Since it was first announced I was interested in the Echo Flex and the Echo Flex Motion Sensor to automate lights based on motion. One initial use case of mine was for hallways since they are often away from natural light. Hallways are also passed through frequently so often I’d just leave the light on or off for extended periods rather than constantly flipping the switch. Furthermore some hallways like mine have no three-way wall switch so I can only turn the light on coming from one direction.

My initial thought was to use the Echo Flex Motion Sensor with a smart bulb in my hallway light fixture. Unfortunately it’s a low-profile LED ring light strip and also hard to get at. For that reason I ended up going with the TP-Link Kasa Smart Light Switch (HS200).

Installing the Smart Switch (or Bulb)

If a smart bulb works, that’s the path of least resistance. If it requires replacing the entire light fixture or if a switch controls multiple lights, the smart switch may be a better fit. To begin, I’m no electrician but the HS200 installation is fairly straightforward in their YouTube video and in the Kasa app device setup.

Minor additional notes to add:

  • The in-app device setup indicates the required neutral wires will be white – in my case they were gray.
  • I did end up using the wire strippers a bit but certainly might not be required.
  • They don’t really mention taking the outlet cover off and not sure why it’s already on in the box. It felt like it might crack popping it off.
  • The smart switch is thicker than a standard one so adjusting the wires to allow enough room for it in the box without jamming things may take a little effort, especially if you have large hands.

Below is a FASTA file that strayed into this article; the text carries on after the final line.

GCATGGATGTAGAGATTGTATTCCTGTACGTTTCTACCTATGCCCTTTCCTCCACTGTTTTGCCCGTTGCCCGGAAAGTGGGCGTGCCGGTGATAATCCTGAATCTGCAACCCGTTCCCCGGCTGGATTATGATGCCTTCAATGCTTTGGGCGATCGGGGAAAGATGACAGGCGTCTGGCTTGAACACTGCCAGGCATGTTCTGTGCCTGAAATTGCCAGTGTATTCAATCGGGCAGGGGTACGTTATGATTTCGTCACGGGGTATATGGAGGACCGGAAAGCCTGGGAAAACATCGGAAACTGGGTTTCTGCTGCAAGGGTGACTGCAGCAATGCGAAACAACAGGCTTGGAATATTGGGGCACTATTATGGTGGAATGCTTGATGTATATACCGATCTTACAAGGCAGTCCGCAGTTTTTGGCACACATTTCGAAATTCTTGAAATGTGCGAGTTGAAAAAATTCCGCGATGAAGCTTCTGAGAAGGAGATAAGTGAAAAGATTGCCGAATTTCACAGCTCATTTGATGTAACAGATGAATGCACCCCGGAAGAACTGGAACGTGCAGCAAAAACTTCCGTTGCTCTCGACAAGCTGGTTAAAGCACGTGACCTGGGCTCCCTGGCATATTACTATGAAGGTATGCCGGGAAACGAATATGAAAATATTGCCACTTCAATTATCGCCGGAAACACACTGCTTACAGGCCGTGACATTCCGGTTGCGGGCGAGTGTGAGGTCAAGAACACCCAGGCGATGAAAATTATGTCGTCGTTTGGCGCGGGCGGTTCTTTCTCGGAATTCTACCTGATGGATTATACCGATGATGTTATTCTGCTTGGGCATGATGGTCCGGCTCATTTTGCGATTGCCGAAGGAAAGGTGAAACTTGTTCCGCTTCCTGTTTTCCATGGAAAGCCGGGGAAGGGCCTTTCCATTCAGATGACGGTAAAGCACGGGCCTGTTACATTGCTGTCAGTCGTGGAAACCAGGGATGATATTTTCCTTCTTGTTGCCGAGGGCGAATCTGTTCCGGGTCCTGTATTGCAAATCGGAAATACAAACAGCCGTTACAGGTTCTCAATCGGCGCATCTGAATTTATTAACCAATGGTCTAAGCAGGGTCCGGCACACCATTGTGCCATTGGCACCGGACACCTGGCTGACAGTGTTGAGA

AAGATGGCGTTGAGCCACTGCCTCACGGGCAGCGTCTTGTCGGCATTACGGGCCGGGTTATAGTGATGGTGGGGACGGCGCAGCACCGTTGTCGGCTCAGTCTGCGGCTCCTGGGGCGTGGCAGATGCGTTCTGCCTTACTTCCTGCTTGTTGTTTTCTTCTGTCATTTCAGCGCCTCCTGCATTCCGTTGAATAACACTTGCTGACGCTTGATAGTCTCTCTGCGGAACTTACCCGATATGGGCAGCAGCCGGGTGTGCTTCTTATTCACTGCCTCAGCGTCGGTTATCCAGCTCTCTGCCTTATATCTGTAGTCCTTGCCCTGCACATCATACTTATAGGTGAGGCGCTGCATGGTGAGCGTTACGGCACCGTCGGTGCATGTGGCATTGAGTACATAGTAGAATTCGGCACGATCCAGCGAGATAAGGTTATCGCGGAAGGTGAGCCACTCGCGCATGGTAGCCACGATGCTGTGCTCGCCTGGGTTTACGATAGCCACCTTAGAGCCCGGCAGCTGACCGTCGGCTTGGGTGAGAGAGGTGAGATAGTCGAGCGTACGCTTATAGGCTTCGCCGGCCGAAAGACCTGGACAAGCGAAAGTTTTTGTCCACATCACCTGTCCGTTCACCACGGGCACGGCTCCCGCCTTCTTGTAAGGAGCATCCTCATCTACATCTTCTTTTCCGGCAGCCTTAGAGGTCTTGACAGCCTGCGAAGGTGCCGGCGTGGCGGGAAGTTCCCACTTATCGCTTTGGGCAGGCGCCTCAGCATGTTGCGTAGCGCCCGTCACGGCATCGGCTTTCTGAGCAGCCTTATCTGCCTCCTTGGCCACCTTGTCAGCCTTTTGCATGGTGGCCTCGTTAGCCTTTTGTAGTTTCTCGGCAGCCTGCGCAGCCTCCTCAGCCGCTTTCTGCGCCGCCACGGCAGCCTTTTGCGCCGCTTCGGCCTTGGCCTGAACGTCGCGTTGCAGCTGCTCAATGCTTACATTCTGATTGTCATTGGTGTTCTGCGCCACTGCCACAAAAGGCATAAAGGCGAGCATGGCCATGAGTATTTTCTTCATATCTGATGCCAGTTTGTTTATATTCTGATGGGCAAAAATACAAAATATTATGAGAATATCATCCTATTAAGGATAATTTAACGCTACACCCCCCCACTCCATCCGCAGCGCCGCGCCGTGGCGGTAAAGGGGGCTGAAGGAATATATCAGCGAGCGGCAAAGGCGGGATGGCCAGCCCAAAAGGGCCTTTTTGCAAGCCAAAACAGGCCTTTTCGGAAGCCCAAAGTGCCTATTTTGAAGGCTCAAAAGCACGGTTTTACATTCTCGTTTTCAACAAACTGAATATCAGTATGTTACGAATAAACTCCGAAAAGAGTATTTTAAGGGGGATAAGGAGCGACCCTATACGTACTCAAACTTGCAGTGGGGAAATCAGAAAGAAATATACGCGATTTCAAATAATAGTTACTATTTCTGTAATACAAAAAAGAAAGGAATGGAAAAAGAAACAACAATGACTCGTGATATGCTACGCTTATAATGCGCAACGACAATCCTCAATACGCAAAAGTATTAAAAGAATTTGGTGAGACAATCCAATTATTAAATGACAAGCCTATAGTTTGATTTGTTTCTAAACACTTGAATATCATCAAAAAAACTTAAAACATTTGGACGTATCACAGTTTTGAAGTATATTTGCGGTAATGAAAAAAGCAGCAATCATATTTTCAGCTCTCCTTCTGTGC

Echo Flex Setup

There’s not much to the Echo Flex setup, it’s done like other Alexa devices other than plugging the motion sensor into it. The guided setup is straightforward. I chose to keep the mic off as there was no need to communicate with it in a smart motion sensor role.

With the smart switch, Flex, and motion sensor setup, all that was left to do was create Alexa app routines – one to power on the switch after motion, and another to turn if off after a few minutes of no motion detected.

Testing it Out

  • The switch was generally powered on within a half second of motion being detected.
  • The Flex motion sensor Fresnel lens does not protrude much from its housing. As a result the detection area field of view isn’t as great as it could be. My motion activated night light above it always activated before the Flex sensor. Better results are achieved approaching the Flex from the front than the side.
  • A subtle noise from the switch may be notable when it toggles on/off but it’s pretty minor.

It’s not perfect but it does the job well enough for the price. Other areas like a garage, laundry room, or foyer may provide better results in cases than a hallway.